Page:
With Guido Reni and Rome: Nature and Devotion, curated by Francesca Cappelletti, the Galleria Borghese will inaugurate, more than thirty years after his last major exhibition in Italy, the first of a series of international exhibitions dedicated to the Master of the Italian 17th century. 

The exhibition revolves around Reni’s painting Country Dance (c. 1605), which re-entered the Museum’s collection a year ago. Its acquisition is a crucial element for reconstructing the first years of the artist’s stay in Rome. Part of Cardinal Scipione’s collection, mentioned from the beginning of the 17th century in the old inventories, sold in the 19th century, and considered lost until it reappeared in 2008 on the London antique market as a work by an anonymous Bolognese, the painting – appropriately authenticated – was reacquired by the Galleria in 2020. In addition to constituting an important historical, integral part of the Museum’s heritage, its presence in the rooms of the pinacotheca next to the other paintings of the collection highlights the crucial importance of the Borghese patronage for Guido Reni and provides an opportunity to reflect on the painter’s relationship with rural themes and landscape painting, which up to now have been considered “extraneous” to his production.

Through the display of over 30 works, Guido Reni and Rome: Nature and Devotion aims to reconstruct – starting with Reni’s interest in landscape painting compared to other painters active in Rome in the early 17th century – the first years of the artist’s stay in Rome, his enthusiastic study of antiquity and the Renaissance, his stupefaction regarding the painting of Caravaggio – whom he met and frequented – and his relations with his patrons.

“The exhibition, ideated around our new painting, number 609 in the collection, reconstructs Guido’s first stay in Rome: we cannot define it as a path of youthful formation because the great artist arrived at the age of 26, out of curiosity and in search of new opportunities, but on the wave of a brilliant career in his homeland. He was a painter who already knew too much, as Annibale Carracci seems to have said about him, and in Rome he remains of great success. What this city gave him and what he left behind is the story we want to tell and of which the exhibition is only the starting point. The catalogue will be accompanied by an itinerary on the Roman places of Guido, so that the visitor can discover churches and museums that preserve other works of our painter and connect the Gallery to the city, observe the frescoes, go beyond the years of Guido’s Roman stay, understand the critical fortune of the artist and the roots of the legendary perfection, which is attributed to him”, comments Francesca Cappelletti.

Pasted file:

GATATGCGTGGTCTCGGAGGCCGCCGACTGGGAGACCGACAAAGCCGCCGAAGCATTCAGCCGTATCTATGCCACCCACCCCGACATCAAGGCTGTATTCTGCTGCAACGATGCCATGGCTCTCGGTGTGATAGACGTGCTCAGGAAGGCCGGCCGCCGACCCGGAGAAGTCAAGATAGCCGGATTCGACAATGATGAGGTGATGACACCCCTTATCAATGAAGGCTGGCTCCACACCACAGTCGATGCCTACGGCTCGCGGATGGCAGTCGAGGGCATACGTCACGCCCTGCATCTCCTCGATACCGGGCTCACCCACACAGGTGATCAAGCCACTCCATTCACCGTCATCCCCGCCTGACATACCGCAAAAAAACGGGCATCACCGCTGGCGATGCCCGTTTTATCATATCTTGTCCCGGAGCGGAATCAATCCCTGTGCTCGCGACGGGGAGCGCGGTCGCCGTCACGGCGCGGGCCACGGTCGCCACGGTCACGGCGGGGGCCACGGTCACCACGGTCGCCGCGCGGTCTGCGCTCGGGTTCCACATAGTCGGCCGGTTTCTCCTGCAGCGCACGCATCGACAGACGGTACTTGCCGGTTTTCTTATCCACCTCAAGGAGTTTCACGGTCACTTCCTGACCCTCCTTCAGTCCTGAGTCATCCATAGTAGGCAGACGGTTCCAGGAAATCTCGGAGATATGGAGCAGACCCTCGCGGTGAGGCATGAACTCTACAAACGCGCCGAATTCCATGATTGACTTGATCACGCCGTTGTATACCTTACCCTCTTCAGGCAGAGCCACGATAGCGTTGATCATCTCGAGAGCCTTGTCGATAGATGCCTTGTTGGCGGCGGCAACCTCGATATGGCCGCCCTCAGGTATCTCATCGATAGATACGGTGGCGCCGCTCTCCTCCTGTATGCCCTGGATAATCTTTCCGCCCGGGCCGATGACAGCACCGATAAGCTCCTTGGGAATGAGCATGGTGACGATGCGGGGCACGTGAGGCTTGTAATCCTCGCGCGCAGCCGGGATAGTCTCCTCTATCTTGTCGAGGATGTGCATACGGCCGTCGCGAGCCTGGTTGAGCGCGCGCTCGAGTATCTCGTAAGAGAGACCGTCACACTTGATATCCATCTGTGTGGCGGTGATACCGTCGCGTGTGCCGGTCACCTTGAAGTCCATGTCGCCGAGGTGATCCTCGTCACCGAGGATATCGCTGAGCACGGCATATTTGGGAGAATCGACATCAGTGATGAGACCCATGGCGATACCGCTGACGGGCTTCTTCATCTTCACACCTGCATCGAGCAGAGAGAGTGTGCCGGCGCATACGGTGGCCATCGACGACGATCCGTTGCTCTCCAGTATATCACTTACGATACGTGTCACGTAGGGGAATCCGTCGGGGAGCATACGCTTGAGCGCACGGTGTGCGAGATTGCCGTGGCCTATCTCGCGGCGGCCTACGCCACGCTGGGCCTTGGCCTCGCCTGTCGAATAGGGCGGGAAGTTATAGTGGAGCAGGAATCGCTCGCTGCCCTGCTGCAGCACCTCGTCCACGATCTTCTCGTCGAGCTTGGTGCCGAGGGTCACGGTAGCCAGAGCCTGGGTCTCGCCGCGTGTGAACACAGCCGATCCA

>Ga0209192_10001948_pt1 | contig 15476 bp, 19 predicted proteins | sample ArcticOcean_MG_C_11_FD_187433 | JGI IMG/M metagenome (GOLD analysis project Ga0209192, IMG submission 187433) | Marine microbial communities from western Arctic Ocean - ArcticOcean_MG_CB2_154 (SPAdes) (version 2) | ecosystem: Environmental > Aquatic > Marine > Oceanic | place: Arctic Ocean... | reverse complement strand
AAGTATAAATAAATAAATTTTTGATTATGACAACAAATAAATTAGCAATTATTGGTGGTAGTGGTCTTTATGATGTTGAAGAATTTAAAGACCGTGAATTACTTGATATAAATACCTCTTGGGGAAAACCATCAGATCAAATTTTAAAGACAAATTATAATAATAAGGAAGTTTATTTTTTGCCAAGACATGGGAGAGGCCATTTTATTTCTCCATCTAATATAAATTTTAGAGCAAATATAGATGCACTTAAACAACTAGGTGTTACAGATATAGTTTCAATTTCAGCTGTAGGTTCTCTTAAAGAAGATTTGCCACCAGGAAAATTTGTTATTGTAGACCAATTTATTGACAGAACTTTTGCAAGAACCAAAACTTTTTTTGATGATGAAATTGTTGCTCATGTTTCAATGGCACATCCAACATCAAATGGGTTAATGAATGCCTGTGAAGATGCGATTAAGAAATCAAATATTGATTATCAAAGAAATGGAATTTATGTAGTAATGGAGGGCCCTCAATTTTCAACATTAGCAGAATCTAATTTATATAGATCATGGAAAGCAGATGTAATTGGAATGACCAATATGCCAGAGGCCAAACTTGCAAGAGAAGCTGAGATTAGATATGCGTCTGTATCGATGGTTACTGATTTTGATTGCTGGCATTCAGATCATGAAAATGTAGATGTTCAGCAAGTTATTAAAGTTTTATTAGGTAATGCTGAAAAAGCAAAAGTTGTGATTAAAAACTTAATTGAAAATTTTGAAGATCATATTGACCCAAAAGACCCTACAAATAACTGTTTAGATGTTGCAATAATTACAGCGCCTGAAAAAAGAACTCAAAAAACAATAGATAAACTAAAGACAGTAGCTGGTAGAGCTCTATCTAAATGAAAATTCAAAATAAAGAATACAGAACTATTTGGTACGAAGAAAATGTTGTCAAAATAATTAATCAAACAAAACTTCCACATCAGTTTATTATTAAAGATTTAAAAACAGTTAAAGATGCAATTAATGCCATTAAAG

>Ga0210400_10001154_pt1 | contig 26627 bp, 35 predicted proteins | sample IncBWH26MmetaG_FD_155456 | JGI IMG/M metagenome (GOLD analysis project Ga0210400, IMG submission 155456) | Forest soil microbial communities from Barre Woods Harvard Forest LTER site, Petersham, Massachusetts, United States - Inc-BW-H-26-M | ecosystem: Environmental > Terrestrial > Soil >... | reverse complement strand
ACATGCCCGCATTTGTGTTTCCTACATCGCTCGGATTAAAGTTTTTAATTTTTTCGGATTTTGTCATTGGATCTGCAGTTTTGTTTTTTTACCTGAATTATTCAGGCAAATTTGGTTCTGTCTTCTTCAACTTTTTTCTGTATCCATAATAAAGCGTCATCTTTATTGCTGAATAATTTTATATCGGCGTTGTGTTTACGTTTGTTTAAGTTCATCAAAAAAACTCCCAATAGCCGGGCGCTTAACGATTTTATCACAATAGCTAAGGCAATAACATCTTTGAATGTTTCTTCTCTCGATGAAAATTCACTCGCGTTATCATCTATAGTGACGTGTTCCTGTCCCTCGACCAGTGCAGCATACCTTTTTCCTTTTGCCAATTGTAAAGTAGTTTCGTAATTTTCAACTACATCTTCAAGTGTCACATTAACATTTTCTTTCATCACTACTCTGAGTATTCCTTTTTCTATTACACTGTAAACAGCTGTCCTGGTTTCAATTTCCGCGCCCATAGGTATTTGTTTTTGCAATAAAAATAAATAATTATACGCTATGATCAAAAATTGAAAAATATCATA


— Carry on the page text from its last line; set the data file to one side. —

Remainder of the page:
He exhibition itinerary starts on the ground floor, in the large entrance hall, with 4 monumental altarpieces – the Crucifixion of Saint Peter (1604-5), the Trinity with the Madonna of Loreto and the Patron, Cardinal Antonio Maria Gallo (1603-4), the Martyrdom of Saint Catherine of Alexandria (c. 1606), and the Martyrdom of Saint Cecilia (1601) – that highlight the artist’s ability, already developed in the years preceding his arrival in Rome, to measure himself in this genre, to move people by the solemnity and power of his perfect figures. They also tell us a lot about Reni’s relations with his patrons: Paolo Emilio Sfondrato, Antonio Maria Gallo, Ottavio Costa, and Pietro Aldobrandini. In the adjacent rooms, works such as the Massacre of the Innocents (1611) and Saint Paul Reproaches the Penitent Saint Peter (c.1609) confirm that Reni’s painting in Rome, as well as somewhat later – such as Lot and His Daughters and Atalanta and Hippomenes (1615-20) – is based on a strong attraction to the expertise of the sculptor, as shown in the position of the bodies in space, the three-dimensional concreteness of the gestures, and the facial expressions, which masterfully capture forever a specific emotion. On the second floor, in the second part of the exhibition, generous loans and the Galleria’s exceptional collection allows itineraries and digressions around the landscape theme and the Galleria’s latest acquisition, the Country Dance. To highlight the practice of landscape painting in Rome in the first decade of the 17th century, on display in the Lanfranco Room are several of the Emilian prerequisites: from the Landscape with Deer Hunt by Niccolò dell’Abate to the Country Fete (1584) by Agostino Carracci, a few paintings by Paul Bril from the Galleria’s collection, and Landscape with Arianna Abandoned and Landscape with Salmacis and Hermaphroditus (c. 1606-8), two of the six landscapes with mythological figures by Carlo Saraceni, formerly part of the Farnese collection, from the Capodimonte Museum. Then there are several late, literary experiments by Bolognese painters, from the four round paintings by Francesco Albani – landscapes inhabited by goddesses and nymphs executed in 1621 for Scipione Borghese – to the Landscape with Silvia and the Satyr (1615) by Domenichino, from the Bologna Pinacotheca, showing that such interest continued in the decades subsequent to those first intense years of the century.